49 Going on 50: Festival of the Arts’ first-ever director is preparing for the semicentennial

Ten years ago, David Abbott had moved back to his hometown of Grand Rapids, unsure of what to do next. He began work at ArtPrize, which slowly but surely led him on the path to April of 2018, when he became the first-ever executive director of Festival of the Arts. In conversation, it’s immediately clear that Abbott is passionate about his community and the festival itself.

We talked with Abbott about his memories of the festival, and where his team plans to take it all in 2018 and beyond.


We’re excited about having you around.

Well, I’m certainly excited about being around. This is, gosh, a unique opportunity and a tremendous giveback to the community. I’ve grown up here. Born and raised in Southeast Grand Rapids and I’m 54 years old this year, so I am only five years older than the first festival.

That’s wild.

I would’ve been here for the very first festival.

What do you remember thinking about the festival at the time?

Growing up, I didn’t have a chance to experience food that was very different from what my mother and grandmother were aware of. I grew up in a time where dad didn’t cook much in the kitchen. It was my mother and my grandmother, and their recipes weren’t culturally different. But the first time I came to Festival, I had souvlaki and it was my first taste of something that was different than what would be served at my family table. I think Festival has offered a lot to this community that many people don’t really think about unless they intentionally reflect upon all the changes that have happened in these last 49 years.

It's changed a lot.

There was no DeVos Hall. There was no Frederik Meijer Gardens. There wasn’t a UICA. All of the things that we now have as arts in this community — at the time, when the Calder was installed, the downtown area was a desolate space with no landmark or anything to rally around. So, to have this opportunity to work on this event is a great thing.

This year, is there anything you’re particularly excited about?

Well, gosh, you know, just getting the chance to experience the festival again. And, on the inside, really watching this unbelievable dedication of people and what they give to this event. It’s the amount of their time and their energy, and they’re away from their families. It’s truly a labor of love on behalf of hundreds of people. That alone has been an amazing thing for me to witness.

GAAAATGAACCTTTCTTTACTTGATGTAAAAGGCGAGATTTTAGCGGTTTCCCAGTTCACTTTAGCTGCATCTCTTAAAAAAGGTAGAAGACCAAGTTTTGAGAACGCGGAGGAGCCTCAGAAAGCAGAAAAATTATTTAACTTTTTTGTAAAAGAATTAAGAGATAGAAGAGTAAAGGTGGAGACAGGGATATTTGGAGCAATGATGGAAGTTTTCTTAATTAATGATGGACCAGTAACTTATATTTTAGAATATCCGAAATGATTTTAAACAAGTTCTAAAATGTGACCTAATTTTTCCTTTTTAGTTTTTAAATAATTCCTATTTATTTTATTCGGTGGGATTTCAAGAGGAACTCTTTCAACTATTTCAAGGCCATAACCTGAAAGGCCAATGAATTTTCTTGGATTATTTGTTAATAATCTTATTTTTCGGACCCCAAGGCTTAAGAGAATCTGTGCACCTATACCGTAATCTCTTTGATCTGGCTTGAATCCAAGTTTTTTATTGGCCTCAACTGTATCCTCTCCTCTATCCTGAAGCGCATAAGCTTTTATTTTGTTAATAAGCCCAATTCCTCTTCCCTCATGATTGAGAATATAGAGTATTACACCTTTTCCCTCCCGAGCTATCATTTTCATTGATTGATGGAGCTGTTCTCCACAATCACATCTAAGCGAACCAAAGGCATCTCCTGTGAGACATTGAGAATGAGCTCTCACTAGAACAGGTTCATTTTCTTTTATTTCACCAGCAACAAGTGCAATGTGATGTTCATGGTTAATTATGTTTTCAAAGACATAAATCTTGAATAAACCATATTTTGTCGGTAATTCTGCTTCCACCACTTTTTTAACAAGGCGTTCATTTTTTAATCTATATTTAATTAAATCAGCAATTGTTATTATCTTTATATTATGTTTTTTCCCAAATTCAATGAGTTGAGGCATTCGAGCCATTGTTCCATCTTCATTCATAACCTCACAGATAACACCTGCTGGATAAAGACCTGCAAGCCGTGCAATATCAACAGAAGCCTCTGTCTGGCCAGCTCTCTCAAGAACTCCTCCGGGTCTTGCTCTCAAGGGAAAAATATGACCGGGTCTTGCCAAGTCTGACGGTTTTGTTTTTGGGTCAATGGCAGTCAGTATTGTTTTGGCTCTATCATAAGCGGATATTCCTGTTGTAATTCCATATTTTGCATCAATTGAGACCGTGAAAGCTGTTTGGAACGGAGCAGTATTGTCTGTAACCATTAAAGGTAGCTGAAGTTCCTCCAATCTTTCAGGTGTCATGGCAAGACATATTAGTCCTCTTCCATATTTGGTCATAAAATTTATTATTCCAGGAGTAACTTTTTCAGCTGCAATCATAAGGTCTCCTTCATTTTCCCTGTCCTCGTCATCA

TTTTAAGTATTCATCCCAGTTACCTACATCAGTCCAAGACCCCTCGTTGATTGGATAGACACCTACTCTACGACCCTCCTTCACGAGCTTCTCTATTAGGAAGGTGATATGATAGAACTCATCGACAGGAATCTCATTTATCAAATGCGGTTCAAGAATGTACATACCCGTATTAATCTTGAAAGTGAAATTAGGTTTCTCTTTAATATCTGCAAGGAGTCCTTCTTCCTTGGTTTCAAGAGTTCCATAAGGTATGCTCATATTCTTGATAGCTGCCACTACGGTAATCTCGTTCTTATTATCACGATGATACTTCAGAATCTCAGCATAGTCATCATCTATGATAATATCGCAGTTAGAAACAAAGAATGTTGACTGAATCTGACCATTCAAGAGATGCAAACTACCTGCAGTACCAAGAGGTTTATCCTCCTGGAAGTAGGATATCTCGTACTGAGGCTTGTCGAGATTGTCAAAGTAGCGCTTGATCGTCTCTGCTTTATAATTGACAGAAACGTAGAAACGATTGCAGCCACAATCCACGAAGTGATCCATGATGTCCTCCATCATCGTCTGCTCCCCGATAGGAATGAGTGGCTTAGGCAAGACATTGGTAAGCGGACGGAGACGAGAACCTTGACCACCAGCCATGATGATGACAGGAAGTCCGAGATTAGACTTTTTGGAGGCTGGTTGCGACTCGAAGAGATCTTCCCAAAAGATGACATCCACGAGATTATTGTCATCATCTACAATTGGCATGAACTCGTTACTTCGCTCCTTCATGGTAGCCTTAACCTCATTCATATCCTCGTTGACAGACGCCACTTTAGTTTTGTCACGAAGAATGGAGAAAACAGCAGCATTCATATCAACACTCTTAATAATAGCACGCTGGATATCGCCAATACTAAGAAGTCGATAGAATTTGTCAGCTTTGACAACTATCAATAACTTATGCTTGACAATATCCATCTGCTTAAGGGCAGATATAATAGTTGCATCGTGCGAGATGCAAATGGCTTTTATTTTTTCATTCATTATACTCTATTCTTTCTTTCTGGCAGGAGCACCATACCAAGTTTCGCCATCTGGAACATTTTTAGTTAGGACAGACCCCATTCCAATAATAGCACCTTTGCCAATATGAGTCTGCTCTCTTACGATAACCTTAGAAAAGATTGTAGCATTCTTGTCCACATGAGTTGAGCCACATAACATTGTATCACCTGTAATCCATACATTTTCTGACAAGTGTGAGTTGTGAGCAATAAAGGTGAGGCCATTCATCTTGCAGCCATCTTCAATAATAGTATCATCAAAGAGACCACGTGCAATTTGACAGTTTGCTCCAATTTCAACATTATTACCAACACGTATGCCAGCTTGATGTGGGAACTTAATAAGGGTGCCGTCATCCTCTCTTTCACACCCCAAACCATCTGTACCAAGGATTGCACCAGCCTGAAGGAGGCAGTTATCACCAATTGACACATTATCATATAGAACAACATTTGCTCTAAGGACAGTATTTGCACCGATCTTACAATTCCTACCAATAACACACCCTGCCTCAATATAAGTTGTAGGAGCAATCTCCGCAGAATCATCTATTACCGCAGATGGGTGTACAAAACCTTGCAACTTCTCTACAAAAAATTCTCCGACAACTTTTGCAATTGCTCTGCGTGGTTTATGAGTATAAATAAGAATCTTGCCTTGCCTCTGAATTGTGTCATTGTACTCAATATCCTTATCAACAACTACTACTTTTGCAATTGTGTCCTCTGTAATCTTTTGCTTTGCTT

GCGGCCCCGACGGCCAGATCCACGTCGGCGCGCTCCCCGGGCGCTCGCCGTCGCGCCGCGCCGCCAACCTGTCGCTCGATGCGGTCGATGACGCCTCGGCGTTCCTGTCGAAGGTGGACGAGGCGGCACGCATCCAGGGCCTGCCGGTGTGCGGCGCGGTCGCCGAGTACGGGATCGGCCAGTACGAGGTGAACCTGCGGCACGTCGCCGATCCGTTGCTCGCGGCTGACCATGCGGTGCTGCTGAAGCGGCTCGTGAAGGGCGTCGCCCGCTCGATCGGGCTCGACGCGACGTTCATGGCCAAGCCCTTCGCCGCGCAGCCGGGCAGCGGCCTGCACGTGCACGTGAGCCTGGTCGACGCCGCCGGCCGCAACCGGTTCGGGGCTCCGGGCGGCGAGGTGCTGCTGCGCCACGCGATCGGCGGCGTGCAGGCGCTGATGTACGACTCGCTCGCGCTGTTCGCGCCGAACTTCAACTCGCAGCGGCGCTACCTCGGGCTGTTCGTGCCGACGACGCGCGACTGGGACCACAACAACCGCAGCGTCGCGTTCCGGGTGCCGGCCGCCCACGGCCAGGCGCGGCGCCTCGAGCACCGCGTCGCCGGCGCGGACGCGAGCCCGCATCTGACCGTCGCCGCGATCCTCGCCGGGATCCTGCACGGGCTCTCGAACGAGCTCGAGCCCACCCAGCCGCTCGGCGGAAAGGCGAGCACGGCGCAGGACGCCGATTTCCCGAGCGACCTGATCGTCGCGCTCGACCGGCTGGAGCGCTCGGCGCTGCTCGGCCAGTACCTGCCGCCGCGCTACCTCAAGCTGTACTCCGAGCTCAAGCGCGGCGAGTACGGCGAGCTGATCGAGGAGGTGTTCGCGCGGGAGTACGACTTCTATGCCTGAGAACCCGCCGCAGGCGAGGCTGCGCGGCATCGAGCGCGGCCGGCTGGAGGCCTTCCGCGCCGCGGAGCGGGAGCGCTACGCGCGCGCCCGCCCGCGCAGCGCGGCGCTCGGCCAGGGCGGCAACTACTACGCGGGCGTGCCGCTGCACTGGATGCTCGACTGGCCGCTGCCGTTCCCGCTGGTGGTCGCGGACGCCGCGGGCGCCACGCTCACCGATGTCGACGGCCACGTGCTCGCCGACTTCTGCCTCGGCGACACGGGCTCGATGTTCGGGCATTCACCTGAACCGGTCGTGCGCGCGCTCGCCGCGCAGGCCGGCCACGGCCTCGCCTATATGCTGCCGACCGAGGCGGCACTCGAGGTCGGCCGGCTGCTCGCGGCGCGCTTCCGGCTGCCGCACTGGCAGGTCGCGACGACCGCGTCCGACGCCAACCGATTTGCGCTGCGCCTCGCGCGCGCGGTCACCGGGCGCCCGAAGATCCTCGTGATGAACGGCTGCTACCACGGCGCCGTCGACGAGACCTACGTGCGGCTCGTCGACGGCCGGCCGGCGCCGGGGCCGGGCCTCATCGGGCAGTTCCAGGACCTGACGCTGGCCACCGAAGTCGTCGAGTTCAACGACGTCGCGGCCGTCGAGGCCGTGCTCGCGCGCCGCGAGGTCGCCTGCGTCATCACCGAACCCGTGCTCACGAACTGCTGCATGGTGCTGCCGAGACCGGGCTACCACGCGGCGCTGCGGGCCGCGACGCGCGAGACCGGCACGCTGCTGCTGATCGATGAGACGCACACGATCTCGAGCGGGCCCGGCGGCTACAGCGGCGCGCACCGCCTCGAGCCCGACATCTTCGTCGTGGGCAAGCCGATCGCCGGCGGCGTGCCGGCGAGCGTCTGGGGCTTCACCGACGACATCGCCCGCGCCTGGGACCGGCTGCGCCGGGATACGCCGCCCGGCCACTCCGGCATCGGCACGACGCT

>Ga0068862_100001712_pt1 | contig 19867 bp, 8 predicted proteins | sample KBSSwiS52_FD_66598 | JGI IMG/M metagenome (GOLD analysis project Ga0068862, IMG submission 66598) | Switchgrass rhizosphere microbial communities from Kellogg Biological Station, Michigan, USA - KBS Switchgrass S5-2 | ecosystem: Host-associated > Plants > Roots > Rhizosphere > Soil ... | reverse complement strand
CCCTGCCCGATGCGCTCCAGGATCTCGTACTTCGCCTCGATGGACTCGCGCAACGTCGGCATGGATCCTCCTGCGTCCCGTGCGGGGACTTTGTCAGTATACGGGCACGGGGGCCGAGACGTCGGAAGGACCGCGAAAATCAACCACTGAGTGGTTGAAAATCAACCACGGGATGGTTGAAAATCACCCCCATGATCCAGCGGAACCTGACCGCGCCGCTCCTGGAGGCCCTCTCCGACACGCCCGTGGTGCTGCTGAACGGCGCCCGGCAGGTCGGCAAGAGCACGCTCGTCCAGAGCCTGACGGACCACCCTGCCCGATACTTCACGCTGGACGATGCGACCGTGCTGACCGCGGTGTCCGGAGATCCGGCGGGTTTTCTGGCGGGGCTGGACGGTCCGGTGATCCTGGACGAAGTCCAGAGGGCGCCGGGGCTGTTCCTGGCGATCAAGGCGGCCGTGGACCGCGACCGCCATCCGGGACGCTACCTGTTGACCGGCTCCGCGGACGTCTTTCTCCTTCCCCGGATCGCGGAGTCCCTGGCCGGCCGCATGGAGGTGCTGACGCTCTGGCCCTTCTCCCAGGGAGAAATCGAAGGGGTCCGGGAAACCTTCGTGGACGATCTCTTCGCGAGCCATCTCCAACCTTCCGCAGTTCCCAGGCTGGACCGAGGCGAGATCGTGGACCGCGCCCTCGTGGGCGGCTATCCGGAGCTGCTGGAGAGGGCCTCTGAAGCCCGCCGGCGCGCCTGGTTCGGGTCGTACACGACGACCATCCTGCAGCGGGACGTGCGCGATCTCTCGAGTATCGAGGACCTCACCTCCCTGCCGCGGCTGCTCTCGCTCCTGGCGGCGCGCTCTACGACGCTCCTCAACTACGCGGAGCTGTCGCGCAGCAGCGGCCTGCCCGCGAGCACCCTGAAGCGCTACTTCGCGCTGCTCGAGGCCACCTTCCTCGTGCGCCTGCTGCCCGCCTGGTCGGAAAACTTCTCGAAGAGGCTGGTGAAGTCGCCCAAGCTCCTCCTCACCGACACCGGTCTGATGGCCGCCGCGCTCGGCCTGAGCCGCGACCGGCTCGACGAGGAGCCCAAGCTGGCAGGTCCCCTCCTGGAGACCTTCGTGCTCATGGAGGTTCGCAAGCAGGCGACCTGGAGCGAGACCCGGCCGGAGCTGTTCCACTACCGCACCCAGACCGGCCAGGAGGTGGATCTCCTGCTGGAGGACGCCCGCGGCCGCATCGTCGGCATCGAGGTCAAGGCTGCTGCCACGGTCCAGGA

What’s new this year?

We have comic arts. I know we’ve had Grand Rapids Comic Con for the last few years, and that’s grown significantly, and we’ve never purposefully showcased that within Festival of the Arts. So there’s a very specific platform, both on Friday and Saturday night of festival in Rosa Parks Circle.

There’s a special part of the regional arts festival this year that was a photography contest, photographing the Sixth Street Bridge. We have a number of photographic artists who have entered pieces just of that landmark of Grand Rapids. And there’s always some new food. There’s a booth this year that’s doing grilled pineapple. Considering my diet, I probably should be in the line with grilled pineapple instead of the line for something ... less grilled pineapple.

We brought the demonstration tent back this year, so we have a number of artists who will be showing what they’re capable of doing and what their practice is within the arts.

What do you have in mind for the 50th?

I’m not certain what everybody’s going to bring to the party for a 50th celebration, and yet, we know we want to intentionally invite all of the arts platforms in this community from dance studios all the way to the ballet. We want to make sure everyone feels like there’s that invitation for collaboration on our 50th. If your parents make it all the way to 50 years of marriage, or if you make it 50 years of life, that absolutely deserves a bigger event than what happened on the 49th.

What has the reaction been to your new position?

When I was growing up, I worked at Mary Anne’s chocolate in Brenton Village when I was 16 years old. Mary Anne, bless her, is still around. Her message to me was, ‘I am so grateful that you’re gonna do this with Festival, because sometimes older things get forgotten.’ What I’m hopeful is our team can show the community that Festival still has tremendous value, and still has that opportunity for reaching the next generation without losing the connection to the generation that started it.